QUEBEC-RESEARCH-L ArchivesArchiver > QUEBEC-RESEARCH > 2005-11 > 1133212602
From: "D. O'" <>
Subject: Re: [Q-R] History Facts
Date: Mon, 28 Nov 2005 21:16:42 +0000
It all started with BB & cotton.
Wouldn't a budding author would have a great time reading the archives of
>From: "Susan Schon" <>
>Subject: Re: [Q-R] History Facts
>Date: Mon, 28 Nov 2005 12:46:15 -0500
>I have my M'mre's button jar. I also have her old Singer sewing machine --
>the kind with the treadle. She taught me to sew on that machine and she
>saved material to make quilts. The quilts weren't fancy, but they were used
>for years during those cold Connecticut winters. My M'mre didn't speak
>English and I didn't speak French, but we managed to communicate. In fact,
>for years I thought the French word for milk was "mik" instead of "lait".
>brothers and I knew how to ask for "la pomme", "l'orange" and "candi" --
>that last was in my grandmother's English. When I was in my early teens,
>m'mre and I shared a bedroom. Her side was neat as a pin and mine was a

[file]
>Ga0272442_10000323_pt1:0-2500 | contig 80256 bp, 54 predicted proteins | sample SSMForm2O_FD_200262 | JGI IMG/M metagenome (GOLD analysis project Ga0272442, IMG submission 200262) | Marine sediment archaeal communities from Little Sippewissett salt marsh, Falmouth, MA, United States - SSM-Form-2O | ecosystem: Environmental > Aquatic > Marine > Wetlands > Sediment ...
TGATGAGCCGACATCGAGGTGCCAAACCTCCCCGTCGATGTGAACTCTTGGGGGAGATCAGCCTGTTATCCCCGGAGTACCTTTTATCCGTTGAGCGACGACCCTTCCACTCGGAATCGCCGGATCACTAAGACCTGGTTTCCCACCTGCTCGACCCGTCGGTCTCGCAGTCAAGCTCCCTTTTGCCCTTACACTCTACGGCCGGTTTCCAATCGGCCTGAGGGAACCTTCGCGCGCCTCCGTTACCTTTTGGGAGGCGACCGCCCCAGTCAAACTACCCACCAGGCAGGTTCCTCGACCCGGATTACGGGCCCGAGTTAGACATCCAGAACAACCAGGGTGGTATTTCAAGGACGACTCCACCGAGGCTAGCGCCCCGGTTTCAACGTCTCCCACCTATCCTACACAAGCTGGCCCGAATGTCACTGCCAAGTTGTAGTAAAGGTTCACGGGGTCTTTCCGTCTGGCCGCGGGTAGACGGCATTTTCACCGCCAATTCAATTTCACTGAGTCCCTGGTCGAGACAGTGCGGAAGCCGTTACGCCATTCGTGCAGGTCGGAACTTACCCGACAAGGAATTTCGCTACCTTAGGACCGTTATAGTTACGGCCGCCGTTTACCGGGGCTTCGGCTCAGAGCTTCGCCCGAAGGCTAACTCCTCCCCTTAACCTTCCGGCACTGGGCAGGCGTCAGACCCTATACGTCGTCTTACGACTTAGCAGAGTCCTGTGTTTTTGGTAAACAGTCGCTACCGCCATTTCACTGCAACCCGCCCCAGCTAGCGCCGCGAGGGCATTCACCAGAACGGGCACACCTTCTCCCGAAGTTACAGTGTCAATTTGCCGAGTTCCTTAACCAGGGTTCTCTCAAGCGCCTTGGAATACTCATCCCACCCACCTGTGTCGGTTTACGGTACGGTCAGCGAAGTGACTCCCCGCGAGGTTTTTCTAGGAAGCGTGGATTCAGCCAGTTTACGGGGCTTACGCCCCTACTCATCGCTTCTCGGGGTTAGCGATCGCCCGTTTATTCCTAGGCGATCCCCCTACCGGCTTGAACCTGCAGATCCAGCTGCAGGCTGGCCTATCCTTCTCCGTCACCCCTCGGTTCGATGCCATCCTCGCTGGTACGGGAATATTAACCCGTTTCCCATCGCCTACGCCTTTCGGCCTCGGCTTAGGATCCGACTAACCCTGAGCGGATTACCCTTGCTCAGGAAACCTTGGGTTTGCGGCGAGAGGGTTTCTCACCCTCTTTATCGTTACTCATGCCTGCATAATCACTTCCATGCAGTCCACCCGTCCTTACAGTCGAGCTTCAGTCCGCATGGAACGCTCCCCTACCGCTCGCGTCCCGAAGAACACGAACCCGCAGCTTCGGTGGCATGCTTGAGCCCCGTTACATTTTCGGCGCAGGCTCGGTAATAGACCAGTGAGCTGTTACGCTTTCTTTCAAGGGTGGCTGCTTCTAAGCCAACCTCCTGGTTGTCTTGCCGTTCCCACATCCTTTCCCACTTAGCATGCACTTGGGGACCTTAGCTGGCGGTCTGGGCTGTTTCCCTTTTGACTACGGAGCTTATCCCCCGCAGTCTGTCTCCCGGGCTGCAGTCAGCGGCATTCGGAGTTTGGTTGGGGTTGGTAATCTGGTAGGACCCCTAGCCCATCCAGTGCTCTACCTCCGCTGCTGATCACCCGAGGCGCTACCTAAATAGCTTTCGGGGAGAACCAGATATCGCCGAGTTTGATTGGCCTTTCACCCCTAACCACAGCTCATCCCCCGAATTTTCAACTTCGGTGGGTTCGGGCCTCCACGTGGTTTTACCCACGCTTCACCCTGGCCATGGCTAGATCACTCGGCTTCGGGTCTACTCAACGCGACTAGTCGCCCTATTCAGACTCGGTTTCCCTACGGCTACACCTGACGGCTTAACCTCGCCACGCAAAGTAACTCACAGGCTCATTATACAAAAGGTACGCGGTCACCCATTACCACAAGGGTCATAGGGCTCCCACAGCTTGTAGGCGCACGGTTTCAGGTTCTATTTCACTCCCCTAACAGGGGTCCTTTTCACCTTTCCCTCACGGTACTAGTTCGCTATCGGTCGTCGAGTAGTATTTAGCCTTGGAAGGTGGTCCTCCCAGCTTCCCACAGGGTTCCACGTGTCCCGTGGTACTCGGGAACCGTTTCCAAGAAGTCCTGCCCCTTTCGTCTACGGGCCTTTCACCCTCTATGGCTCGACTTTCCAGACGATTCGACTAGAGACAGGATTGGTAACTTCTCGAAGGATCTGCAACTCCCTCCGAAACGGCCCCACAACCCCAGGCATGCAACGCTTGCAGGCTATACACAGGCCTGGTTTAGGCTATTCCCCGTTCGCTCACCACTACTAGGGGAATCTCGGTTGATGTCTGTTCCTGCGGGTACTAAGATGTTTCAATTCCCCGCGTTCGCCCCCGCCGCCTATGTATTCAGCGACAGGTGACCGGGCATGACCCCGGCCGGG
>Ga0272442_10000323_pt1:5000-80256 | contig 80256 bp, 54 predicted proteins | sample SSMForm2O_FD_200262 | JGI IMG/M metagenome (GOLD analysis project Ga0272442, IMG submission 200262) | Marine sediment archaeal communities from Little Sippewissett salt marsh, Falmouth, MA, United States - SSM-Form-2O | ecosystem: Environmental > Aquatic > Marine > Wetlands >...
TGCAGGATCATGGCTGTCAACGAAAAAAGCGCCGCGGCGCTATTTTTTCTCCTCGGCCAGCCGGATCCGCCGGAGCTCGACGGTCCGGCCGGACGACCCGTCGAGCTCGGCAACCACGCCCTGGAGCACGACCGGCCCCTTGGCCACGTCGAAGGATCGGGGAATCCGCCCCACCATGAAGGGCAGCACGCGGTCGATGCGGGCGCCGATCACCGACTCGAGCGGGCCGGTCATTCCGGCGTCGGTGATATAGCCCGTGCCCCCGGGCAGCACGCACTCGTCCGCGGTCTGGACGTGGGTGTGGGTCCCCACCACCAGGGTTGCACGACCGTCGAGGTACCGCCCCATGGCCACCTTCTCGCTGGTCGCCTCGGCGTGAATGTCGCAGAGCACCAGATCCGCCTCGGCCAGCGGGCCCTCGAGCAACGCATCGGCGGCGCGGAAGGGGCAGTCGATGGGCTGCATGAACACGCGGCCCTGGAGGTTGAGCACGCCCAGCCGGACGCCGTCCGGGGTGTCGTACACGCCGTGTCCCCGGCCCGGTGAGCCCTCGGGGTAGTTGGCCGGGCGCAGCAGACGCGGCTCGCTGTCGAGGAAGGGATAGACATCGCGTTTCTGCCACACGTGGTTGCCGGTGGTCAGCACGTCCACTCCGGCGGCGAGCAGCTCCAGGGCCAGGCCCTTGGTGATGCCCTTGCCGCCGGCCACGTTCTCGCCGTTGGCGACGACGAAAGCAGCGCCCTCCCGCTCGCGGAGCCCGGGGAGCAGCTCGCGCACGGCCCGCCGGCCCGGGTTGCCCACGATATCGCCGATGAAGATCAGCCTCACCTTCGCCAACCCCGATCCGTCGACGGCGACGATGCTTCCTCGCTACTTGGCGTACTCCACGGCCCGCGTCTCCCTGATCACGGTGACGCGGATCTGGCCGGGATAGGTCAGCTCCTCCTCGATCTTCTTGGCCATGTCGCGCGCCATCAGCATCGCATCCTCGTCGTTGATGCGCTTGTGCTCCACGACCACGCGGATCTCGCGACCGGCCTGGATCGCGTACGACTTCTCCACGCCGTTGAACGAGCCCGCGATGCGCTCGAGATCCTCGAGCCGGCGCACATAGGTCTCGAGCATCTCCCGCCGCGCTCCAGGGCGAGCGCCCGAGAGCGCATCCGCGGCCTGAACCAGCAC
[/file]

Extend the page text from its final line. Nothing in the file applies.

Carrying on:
>disaster. The woman was a saint to put up with me!
>Now, how did this trip down memory lane get started...?
>----- Original Message -----
> > I still have three boxes of buttons my mother hoarded. I used to play
> > with them on long winter afternoons in the 1940s. When I look at them
> > of them remind me of clothes I wore when I was a child.
> > I also remember the rag men. My father would threaten to give me away to
> > if I didn't behave. They would drive their horse-drawn carts down the
> > collecting items that had been discarded. My mother rarely had cloth for
> > them, for she saved old clothes my sisters had outgrown and even
> > clothes for me to wear. I had a "new" coat every year, while some of my
> > continued to wear coats that were too short.
> > Ah, what good, loving, and thrifty people they were, a stunning contrast
> > today's consumer society.
> > Suzanne